If you use chrsh to allow users shell access and use SSH, please be aware that some versions of the SSH server can permit the remote user to bypass their local shell setting ("ssh -l username -t hostname /bin/sh") and still get access to a shell that is NOT chrooted. This problem does NOT affect all users of SSH. Additionally, keep in mind that SSH may also permit the user to use IP forwarding, enabling the user to act as if he/she were connecting FROM the server where SSH resides, or even operate IP services that get forwarded to the user's computer.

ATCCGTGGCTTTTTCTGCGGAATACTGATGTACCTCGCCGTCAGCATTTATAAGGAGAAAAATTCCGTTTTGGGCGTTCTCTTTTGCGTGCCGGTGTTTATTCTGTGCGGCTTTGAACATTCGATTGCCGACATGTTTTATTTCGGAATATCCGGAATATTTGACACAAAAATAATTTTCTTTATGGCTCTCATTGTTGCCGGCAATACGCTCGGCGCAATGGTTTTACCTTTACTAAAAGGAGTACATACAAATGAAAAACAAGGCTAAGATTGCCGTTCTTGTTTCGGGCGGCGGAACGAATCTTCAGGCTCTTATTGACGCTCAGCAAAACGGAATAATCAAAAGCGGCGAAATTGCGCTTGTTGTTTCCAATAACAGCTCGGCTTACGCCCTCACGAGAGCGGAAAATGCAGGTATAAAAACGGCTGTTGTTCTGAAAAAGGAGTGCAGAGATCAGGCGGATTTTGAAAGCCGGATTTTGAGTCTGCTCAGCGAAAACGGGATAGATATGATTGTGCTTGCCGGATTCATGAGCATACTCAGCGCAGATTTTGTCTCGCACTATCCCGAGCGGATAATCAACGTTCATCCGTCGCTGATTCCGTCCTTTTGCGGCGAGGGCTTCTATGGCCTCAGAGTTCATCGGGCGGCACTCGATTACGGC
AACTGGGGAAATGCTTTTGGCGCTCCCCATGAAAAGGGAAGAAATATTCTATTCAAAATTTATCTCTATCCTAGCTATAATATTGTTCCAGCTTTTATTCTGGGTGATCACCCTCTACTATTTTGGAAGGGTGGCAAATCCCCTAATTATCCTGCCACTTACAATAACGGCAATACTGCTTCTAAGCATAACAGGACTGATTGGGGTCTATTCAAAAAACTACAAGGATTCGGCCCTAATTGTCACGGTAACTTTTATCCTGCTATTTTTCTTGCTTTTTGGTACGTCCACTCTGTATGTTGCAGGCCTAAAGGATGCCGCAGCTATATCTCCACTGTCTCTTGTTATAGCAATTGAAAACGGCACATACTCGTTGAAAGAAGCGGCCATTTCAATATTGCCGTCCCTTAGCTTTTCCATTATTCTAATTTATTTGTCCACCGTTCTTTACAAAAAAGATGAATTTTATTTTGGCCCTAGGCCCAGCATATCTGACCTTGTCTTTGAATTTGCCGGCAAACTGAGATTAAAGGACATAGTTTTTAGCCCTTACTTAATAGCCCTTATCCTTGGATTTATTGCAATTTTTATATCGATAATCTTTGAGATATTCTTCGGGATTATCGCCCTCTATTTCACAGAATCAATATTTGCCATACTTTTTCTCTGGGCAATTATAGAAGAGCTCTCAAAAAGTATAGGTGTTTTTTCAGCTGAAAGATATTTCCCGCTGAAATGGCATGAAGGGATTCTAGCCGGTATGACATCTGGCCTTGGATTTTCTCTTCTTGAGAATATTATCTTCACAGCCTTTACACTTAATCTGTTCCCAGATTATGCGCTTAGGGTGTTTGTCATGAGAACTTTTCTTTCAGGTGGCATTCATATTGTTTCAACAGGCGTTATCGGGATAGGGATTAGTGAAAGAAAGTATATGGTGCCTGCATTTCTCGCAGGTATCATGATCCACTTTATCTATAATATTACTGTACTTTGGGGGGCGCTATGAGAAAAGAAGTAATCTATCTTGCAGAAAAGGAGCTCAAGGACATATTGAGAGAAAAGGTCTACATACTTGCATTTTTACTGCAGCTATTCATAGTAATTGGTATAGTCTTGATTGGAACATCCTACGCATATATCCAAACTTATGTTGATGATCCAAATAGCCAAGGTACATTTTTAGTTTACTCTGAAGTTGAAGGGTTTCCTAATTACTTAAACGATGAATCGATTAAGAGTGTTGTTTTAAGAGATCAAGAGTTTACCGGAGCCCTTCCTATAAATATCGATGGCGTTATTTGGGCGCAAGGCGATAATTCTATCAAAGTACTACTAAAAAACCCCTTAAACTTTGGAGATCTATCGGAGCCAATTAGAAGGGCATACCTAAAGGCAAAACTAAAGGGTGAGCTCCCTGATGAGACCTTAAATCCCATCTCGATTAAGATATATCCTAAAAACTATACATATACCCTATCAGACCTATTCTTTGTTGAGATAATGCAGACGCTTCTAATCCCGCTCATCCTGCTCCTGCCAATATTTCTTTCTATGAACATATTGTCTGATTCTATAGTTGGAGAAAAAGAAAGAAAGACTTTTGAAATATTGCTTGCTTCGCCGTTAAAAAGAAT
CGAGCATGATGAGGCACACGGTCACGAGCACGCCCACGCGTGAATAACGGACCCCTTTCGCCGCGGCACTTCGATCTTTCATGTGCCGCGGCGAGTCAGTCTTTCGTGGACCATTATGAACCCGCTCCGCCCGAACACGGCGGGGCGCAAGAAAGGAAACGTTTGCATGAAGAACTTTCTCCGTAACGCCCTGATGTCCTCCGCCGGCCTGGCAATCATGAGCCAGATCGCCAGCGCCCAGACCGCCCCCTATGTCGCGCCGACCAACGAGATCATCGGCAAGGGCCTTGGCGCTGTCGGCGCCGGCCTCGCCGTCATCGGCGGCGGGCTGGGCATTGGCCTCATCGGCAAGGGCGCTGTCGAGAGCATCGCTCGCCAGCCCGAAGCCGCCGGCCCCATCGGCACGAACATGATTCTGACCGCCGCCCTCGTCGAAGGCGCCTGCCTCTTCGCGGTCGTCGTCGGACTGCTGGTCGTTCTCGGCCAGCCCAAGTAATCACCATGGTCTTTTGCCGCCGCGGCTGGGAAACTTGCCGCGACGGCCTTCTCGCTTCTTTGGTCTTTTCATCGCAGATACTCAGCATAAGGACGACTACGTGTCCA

Well here it is. The latest version is 1.0 beta 2:
chrsh.c (Version 1.0 beta 2)
chrsh-0.6.0.c (Version 0.6.0)
The chrsh wrapper program is very picky about how the jail is set up, who owns what, and the permissions of things. If after you set it up, it doesn't seem to work, check the log file (/var/log/chrsh.log by default unless you change it in the chrsh.c source file) to see what the wrapper did not like.
The chrsh program needs to be set up in /etc/master.passwd as the user's shell. The user's home directory needs to use a format similar to wuftp, using the
Now for the example: